The sublime horrors and lethal dangers of the Australian landscape are the subject of both true story and myth and were circulated by the first waves of white European settlers who arrived from the late eighteenth century onwards.
Stories of inexplicable disappearance, of violent death, of the intolerable trauma of separation from homeland, of the hostility of the extreme climate, and of those driven mad by deracination, loneliness and the struggle to survive were passed on and became the subject of bush ballads, poetry, fine art work, early Gothic theatre and melodrama and latterly, film and television. Contemporary Australian Gothic Theatre, on the other hand, has emerged since the 1960s and is as much connected with a postcolonial search for new identities and a political and cultural repositioning of Australia within the Asia Pacific, as it is with innovations in dramatizing stories and inventing new ways of making theatre.
In the last ten years Australian Gothic Theatre has boomed in every state. In a platform discussion at the Arts Centre in Melbourne in 2016, performer and artistic director, Lydia Miller, even went as far as suggesting that ‘our national genre is horror Gothic’. Australian re-visionings of European monsters such as Frankenstein and Dracula have proliferated on stages and sit alongside new Australian plays and devised works examining a range of cultural anxieties about the violence and trauma connected with white settlement, place, land and the denial of indigenous rights. Stagings of Night on Bald Mountain, The Secret River, The Bleeding Tree, Children of the Black Skirt, Jasper Jones and Picnic at Hanging Rock have all been framed as Australian Gothic. Individual states are even beginning to identify localised Gothic features in their performance, as the term ‘Tasmanian Gothic’ and the annual Dark Mofo Festival demonstrate. Such theatre and performance works draw their politics and aesthetics from a range of influences, including the more established tradition of Australian Gothic film championed by Peter Weir (Picnic at Hanging Rock and The Cars that Ate Paris) and Jocelyn Moorhouse (The Dressmaker), from the horror film genre, from the abundant ghostly myths and legends associated with bush, desert and coastal landscapes, and from oral storytelling and musical traditions that focus on violent and spectral events.
Ghosts are everywhere, as I learned when I was editing my book Theatre and Ghosts: Materiality, Performance and Modernity, and apparently nowhere more so than Australia. Theatre, and especially theatres of the Gothic, have an obsession with portraying ghosts and hauntings and theatre production has developed its own technologies to spook its audiences. The most celebrated was perhaps Pepper’s ghost, named after its inventor John Henry Pepper in 1862, which was used in theatres, museums and amusement parks and creates the illusion of figures walking through walls. Spectators screamed out loud and for a short time Pepper’s ghost was a sensation. Today, advanced technology and use of abandoned buildings and resonant sites can achieve rather more nuanced effects.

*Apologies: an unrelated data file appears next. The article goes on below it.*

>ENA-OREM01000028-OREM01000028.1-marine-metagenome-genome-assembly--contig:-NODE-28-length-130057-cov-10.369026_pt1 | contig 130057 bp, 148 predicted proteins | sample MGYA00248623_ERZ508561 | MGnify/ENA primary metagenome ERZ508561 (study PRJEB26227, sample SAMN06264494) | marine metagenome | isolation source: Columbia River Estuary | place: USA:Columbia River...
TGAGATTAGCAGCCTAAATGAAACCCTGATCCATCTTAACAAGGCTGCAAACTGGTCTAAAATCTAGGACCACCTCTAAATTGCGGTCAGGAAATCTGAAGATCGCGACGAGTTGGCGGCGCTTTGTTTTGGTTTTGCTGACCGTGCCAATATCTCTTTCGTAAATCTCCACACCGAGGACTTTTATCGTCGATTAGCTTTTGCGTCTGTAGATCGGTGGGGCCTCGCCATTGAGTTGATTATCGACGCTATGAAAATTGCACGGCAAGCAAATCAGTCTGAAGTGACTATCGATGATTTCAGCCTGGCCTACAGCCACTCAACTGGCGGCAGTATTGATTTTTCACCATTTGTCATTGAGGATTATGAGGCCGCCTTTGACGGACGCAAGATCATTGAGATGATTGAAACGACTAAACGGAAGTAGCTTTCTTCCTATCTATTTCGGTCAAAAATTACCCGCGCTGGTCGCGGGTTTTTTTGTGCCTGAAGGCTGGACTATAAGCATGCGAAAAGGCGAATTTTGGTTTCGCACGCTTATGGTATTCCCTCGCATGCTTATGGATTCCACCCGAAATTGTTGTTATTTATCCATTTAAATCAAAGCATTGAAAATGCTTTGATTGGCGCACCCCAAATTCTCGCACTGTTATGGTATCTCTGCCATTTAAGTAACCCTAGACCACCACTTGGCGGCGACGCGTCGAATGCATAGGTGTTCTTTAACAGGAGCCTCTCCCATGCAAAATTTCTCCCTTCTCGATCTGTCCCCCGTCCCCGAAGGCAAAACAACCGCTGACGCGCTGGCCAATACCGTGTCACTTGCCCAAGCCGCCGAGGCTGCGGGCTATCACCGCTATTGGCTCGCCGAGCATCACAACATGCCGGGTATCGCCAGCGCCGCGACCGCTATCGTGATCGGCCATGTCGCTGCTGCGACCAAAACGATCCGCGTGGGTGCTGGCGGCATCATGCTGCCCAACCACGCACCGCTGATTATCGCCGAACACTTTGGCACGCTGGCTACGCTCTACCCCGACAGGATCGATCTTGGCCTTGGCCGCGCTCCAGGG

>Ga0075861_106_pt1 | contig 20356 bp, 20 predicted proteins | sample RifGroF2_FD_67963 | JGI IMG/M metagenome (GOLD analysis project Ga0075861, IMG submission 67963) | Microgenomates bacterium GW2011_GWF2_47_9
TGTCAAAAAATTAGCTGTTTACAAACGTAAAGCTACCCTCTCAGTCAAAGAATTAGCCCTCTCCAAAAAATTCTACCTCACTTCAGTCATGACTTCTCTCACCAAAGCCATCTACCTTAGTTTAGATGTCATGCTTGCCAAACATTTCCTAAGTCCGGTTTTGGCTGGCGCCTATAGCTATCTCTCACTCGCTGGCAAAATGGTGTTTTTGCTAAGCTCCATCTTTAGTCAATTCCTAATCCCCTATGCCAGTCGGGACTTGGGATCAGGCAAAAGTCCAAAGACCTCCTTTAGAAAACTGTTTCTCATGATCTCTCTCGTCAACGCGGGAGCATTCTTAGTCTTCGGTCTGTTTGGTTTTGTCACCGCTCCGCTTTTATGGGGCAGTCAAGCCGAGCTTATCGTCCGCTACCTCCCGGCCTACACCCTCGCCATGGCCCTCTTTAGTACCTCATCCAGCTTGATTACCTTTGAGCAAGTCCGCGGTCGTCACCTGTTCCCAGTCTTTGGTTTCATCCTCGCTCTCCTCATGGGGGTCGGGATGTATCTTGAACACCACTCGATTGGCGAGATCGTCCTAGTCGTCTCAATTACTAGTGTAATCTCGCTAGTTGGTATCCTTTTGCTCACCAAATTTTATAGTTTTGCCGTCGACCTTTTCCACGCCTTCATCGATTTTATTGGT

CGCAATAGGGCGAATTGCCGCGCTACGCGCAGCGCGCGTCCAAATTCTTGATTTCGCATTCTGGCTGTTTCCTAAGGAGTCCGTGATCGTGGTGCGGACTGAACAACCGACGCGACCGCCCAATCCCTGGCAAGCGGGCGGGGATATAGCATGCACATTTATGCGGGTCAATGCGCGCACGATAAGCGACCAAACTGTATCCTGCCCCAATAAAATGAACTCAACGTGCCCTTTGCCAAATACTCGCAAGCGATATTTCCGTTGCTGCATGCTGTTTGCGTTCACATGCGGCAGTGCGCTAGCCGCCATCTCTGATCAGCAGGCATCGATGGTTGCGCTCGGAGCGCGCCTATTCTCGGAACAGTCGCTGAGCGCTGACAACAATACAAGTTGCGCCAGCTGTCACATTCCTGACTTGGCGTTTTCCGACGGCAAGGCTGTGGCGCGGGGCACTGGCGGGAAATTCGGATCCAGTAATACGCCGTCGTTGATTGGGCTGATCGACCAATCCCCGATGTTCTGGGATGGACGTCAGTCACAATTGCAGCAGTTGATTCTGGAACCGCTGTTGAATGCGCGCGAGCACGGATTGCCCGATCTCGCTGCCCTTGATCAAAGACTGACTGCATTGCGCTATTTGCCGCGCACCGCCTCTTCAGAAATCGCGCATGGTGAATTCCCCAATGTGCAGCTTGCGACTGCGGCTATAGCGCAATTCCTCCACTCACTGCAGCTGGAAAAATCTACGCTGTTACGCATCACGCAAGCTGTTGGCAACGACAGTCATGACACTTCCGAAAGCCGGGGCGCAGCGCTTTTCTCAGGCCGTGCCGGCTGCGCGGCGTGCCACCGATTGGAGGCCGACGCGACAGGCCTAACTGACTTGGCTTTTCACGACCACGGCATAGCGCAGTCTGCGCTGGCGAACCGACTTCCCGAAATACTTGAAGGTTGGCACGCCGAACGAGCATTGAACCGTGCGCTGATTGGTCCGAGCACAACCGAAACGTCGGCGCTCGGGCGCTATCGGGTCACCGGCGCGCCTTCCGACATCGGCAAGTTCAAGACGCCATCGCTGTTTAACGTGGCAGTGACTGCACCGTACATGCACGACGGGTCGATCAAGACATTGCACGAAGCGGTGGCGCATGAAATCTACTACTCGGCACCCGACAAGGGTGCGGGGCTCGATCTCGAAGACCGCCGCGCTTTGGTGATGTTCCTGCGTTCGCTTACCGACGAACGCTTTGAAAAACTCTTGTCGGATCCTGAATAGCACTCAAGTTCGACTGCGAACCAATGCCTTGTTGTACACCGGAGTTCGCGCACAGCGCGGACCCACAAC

Tom Wright’s stage adaptation of Joan Lindsay’s Picnic at Hanging Rock has created its own spectral sensation. It was revived at the Malthouse Theatre in February 2018 and is again due to go on international tour. Directed by Matthew Lutton, it is a masterpiece of contemporary Australian Gothic theatre, conveying the continual menace experienced by the pupils and teachers in a colonial girls’ school in the Macedon Ranges in 1900. Their lives and values seem absurd, precarious and uncannily out of place in the ancient land they inhabit and they cannot escape the curious Rock which symbolically dominates their view. Three girls are apparently swallowed up by the Rock when out walking, a fourth is rescued but permanently damaged by the trauma of the experience. Driven mad by the loss of the girls and the collapse of her reputation, life’s purpose and livelihood, the headmistress throws herself to her death from the Rock’s pinnacle. Lutton’s direction is a mesmerizing kaleidoscope of increasing disjointedness and collapse; dialogue fails, community fails, kindness fails and logic fails. As a colonial project, the school is rendered irrelevant and meaningless. The uncanny aesthetic is achieved through the disjunctures of word and image, the increasing falsity and collapse of the settlers’ dialogue, and the surreal quality of the soundscore which often erupts as the stage is plunged into pitch black. ‘So there is such a thing as Victorian Gothic’ I heard an audience member say as I was leaving the Malthouse. ‘Who’d have thought it?’